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Grand Island Memorial Stadium

MAY 15, 2021

Grand Island Memorial Stadium

Many Chapters Connect to Memorial Stadium

"I've Been Thinking" article by George Ayoub
Rise Alumni Newsletter, May 2021 edition

My first visit to Grand Island’s Memorial Stadium was a postcard fall evening in Central Nebraska: a slight nip to the air; a brilliant orange sunset giving way to purples and reds; the smell of burning leaves wafting about; an itchy wool sweater against my neck.

The Islanders were playing football against Fremont. I was not more than 8 or 9 years old, but the memory is seared in my mind. Perhaps the pageantry and the play of sports painted such an indelible mark. Maybe the sheer size of everything — the stadium, the crowd, the football players — fixed my recollection firmly. Or it could have been that to get to our seats, we had to walk through the cool, thick grass of the north end zone, like walking on a magic carpet to this starstruck kid. More likely, however, the entire stew of senses from the feel and smell of the night to the noise and passion of the crowd to the racing up and down of our heroes in purple and gold simmered perfectly to create my memory.

As you’ve read elsewhere in this issue of Rise, Memorial Stadium will be rededicated with a grand community celebration the evening of August 22.

The new stadium is worth a look, not simply as a place to play football and soccer or host marching band competitions. The remake honors, appropriately, Hall County’s fallen veterans with an interactive display under the East Stadium.

On the west side, underneath the stands, a donor wall will be prominent, sporting the names of those who gave $2,500 or more toward the $17 million project. Of course our own Lanny Martin, Class of 1964, fueled the “Our Grand Legacy Project” with his gift of $10 million. 

Throw in new turf, new seating in the East Stadium and a new big screen scoreboard jam-packed with bells and whistles enough so you’d notice … every time the Islanders score a touchdown or make a goal or want to send a message.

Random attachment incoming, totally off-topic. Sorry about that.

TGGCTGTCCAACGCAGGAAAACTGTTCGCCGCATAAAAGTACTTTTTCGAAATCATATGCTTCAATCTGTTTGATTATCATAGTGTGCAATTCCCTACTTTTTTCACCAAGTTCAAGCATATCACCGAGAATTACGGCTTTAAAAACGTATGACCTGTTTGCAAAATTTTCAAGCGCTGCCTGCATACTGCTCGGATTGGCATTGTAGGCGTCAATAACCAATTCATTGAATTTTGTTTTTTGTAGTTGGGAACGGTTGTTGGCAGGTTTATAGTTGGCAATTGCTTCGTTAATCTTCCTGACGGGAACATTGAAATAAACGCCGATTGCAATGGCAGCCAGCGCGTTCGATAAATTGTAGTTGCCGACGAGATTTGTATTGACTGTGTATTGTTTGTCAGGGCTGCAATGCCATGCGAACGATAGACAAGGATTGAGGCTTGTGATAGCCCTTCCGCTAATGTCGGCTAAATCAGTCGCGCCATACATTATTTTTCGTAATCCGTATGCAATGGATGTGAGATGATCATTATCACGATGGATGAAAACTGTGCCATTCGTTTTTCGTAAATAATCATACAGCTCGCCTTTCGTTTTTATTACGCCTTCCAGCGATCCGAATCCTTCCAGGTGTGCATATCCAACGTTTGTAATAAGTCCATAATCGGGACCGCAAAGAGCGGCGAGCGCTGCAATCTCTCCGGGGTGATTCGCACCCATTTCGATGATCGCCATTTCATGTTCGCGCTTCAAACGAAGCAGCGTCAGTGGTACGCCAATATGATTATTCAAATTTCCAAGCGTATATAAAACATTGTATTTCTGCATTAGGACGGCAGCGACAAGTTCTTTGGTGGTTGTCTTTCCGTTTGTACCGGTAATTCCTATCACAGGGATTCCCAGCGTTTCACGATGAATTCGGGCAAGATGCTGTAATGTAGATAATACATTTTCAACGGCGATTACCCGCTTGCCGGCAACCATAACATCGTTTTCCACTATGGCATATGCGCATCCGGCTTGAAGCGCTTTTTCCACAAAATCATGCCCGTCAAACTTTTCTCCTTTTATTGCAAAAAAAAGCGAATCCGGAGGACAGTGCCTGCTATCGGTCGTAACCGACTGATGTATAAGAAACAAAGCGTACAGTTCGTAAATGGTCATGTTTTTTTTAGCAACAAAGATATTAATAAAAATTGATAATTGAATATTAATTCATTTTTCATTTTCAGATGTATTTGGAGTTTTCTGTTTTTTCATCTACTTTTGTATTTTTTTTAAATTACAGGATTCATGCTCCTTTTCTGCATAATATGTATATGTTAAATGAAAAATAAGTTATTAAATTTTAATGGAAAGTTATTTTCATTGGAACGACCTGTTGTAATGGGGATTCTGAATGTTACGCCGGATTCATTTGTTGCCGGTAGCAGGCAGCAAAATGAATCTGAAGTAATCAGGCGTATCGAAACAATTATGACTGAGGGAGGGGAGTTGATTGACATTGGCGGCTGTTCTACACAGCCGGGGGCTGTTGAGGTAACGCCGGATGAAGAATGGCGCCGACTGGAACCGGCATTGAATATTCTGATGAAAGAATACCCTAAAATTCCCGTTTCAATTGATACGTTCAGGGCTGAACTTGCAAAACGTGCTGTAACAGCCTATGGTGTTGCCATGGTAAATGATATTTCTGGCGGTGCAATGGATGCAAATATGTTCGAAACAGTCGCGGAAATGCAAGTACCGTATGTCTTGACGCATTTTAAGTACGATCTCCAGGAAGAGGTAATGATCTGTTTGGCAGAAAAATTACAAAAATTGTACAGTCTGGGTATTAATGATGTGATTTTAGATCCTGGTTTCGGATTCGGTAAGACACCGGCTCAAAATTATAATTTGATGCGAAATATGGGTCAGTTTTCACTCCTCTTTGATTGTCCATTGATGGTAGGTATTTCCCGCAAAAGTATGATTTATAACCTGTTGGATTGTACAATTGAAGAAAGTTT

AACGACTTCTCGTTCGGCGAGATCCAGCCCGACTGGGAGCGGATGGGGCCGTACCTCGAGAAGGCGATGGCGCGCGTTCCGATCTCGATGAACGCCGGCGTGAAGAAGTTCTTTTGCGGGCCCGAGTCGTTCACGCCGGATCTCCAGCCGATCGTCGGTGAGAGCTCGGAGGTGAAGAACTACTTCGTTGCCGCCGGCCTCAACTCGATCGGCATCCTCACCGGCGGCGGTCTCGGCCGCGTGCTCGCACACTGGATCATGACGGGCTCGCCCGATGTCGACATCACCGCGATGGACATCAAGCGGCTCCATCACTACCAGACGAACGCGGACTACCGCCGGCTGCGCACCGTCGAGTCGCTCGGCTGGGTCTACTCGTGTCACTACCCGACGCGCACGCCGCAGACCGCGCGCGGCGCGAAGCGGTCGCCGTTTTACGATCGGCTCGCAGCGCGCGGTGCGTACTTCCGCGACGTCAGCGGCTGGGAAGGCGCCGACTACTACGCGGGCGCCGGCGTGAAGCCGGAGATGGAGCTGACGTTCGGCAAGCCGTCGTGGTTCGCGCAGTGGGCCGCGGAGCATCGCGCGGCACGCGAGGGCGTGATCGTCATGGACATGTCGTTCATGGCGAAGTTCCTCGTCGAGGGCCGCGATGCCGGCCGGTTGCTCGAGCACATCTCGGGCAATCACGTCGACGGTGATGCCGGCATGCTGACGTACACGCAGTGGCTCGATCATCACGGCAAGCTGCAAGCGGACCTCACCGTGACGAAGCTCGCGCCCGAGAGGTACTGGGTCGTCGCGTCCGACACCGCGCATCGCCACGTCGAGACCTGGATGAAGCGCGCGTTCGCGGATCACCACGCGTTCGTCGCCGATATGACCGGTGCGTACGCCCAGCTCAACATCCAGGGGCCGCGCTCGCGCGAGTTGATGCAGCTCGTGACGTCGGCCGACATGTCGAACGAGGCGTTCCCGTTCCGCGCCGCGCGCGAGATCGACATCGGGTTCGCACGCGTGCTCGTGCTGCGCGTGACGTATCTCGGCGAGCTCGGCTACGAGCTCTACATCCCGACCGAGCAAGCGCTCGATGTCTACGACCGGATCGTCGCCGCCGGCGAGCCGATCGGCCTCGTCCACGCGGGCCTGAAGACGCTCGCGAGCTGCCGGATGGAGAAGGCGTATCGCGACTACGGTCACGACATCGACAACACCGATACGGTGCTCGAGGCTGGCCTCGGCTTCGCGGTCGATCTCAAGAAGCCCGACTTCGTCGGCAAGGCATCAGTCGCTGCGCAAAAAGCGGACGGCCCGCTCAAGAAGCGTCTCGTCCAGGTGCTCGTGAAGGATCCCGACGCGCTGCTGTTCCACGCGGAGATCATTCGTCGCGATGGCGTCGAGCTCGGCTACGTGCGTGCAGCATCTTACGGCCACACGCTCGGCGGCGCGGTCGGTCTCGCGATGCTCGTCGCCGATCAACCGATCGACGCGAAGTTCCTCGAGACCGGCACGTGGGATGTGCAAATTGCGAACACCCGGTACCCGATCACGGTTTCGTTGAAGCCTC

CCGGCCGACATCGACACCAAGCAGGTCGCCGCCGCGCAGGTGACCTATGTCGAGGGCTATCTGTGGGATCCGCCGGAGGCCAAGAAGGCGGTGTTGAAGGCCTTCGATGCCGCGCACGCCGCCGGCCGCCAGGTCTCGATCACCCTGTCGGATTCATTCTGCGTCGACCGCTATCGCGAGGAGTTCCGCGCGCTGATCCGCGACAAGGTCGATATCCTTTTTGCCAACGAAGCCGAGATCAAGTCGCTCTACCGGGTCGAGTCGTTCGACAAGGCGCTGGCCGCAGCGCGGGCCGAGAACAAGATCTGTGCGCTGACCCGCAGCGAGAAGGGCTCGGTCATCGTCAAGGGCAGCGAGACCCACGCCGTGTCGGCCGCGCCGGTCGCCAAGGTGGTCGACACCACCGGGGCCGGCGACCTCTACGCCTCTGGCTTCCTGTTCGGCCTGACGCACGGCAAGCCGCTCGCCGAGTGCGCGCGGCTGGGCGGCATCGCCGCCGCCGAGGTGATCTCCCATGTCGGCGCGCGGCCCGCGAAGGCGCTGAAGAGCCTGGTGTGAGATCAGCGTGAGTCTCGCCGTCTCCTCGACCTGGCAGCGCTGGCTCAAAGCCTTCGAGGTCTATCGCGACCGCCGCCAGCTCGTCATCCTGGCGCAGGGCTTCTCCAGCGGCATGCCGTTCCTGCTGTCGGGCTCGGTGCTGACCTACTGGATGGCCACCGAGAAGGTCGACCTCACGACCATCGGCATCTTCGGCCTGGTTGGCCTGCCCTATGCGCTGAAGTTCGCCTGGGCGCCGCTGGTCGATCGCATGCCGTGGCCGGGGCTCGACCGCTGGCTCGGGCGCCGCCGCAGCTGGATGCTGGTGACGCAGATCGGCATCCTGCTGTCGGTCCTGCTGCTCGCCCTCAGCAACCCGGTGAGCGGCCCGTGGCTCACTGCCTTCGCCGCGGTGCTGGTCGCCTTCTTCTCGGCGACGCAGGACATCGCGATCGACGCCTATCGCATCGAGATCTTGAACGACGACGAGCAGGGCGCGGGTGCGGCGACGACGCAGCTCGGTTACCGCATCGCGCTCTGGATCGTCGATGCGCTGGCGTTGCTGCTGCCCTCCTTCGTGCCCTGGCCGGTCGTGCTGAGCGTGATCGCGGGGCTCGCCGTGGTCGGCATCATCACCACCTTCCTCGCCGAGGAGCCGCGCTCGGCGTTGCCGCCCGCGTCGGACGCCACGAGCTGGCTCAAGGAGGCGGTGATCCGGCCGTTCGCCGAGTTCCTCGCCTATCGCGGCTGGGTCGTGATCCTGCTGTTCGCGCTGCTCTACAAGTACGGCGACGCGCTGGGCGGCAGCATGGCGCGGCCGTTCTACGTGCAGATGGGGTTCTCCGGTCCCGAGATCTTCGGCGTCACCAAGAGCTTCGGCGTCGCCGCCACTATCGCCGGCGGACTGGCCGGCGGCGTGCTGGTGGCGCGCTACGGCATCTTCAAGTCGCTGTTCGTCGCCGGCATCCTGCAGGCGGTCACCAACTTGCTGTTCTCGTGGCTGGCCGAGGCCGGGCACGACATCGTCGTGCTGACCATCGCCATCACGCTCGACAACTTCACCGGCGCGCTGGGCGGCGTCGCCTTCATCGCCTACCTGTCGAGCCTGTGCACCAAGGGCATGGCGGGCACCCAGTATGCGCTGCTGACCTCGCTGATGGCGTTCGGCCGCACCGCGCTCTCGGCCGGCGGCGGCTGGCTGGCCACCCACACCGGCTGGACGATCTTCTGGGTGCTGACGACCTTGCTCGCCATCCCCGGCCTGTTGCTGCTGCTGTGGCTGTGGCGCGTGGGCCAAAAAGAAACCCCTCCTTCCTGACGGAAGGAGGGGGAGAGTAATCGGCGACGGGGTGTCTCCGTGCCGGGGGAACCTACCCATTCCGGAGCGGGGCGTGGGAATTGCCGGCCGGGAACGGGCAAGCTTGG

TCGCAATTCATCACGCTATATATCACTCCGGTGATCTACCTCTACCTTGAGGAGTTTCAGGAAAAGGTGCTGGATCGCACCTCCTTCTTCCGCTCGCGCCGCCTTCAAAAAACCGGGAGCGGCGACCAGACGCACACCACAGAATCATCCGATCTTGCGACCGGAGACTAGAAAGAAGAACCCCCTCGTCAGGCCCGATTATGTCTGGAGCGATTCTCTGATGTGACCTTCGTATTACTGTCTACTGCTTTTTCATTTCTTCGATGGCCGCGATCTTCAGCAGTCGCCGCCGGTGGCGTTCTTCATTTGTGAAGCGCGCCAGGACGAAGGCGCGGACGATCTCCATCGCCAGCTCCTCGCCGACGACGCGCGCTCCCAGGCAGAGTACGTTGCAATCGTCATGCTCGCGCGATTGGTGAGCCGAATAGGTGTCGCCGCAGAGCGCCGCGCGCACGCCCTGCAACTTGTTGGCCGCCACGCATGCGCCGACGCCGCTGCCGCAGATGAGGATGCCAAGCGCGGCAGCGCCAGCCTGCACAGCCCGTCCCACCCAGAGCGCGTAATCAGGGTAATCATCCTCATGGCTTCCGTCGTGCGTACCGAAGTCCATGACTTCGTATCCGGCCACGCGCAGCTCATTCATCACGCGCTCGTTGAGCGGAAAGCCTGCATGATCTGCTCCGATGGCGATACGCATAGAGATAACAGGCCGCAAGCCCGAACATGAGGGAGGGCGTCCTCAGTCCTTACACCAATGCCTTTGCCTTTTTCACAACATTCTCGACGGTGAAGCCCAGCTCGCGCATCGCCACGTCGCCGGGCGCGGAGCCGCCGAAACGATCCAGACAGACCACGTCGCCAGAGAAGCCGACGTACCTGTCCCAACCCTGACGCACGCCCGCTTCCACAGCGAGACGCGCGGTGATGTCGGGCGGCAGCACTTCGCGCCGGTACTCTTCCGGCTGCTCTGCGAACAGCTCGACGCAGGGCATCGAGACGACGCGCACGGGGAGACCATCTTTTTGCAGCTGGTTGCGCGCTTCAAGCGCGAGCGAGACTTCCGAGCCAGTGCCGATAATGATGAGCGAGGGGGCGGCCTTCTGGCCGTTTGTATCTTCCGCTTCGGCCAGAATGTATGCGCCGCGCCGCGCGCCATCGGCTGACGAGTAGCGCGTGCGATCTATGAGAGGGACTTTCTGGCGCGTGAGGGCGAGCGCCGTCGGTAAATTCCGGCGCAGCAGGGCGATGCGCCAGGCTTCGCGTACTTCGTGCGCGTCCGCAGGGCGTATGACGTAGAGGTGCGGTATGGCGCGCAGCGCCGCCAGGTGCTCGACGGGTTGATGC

In short, Memorial Stadium is bigger, better, and surely rebirthed into the beauty in the minds of those who conceived the idea of a community stadium at a coffee shop in the Yancey Hotel in downtown Grand Island in spring of 1945. When the stadium was finished two years later, many in Grand Island said no other stadium between Denver and Lincoln could compare.

That was two years before I was born and about a decade earlier than my memorable first evening in the stadium. But my history is inextricably tied to Memorial Stadium, where my father once joined dozens of others scooping snow so the Islander game could go on; where my Howard School pals and I competed in the Football Jamboree and Charlie Sheffield’s Annual Grade School Track Meet, an extravaganza that had to be seen in person to be appreciated; where I played in the Barr/Walnut football game, an annual rite of passage for thousands of young men in Grand Island; where I was taken along with the entire student body during an evacuation because of a bomb scare in the fall of 1968; where I graduated from high school, nine months later; where I watched my son score the first Islander touchdown on the stadium’s new synthetic turf in 2009; and where this Sunday, graduation once again graces Memorial Stadium, this time for GISH Class of 2021.

I was unaware of the power of a particular memory until a lightning bolt from my past illuminated a warm evening at Notre Dame Stadium in South Bend, Indiana.

I was in South Bend in early September of 2000 to cover the Husker football game vs. Notre Dame. After the last hurrah (the Huskers hung on to win in OT 27-24) and I had filed my column, I headed to my car. I must have taken a wrong turn because when I got downstairs, I found myself inside the stadium instead of where I had come in. So I headed across the field to an open gate. 

As I walked through the deep, cool grass of the north end zone in the fading light of dusk, I was suddenly rocketed back to my childhood … to a special fall night: My first football game with my dad, my first trip to Grand Island’s Memorial Stadium and the first chapter of many in which the stadium has been a part of my family’s life.

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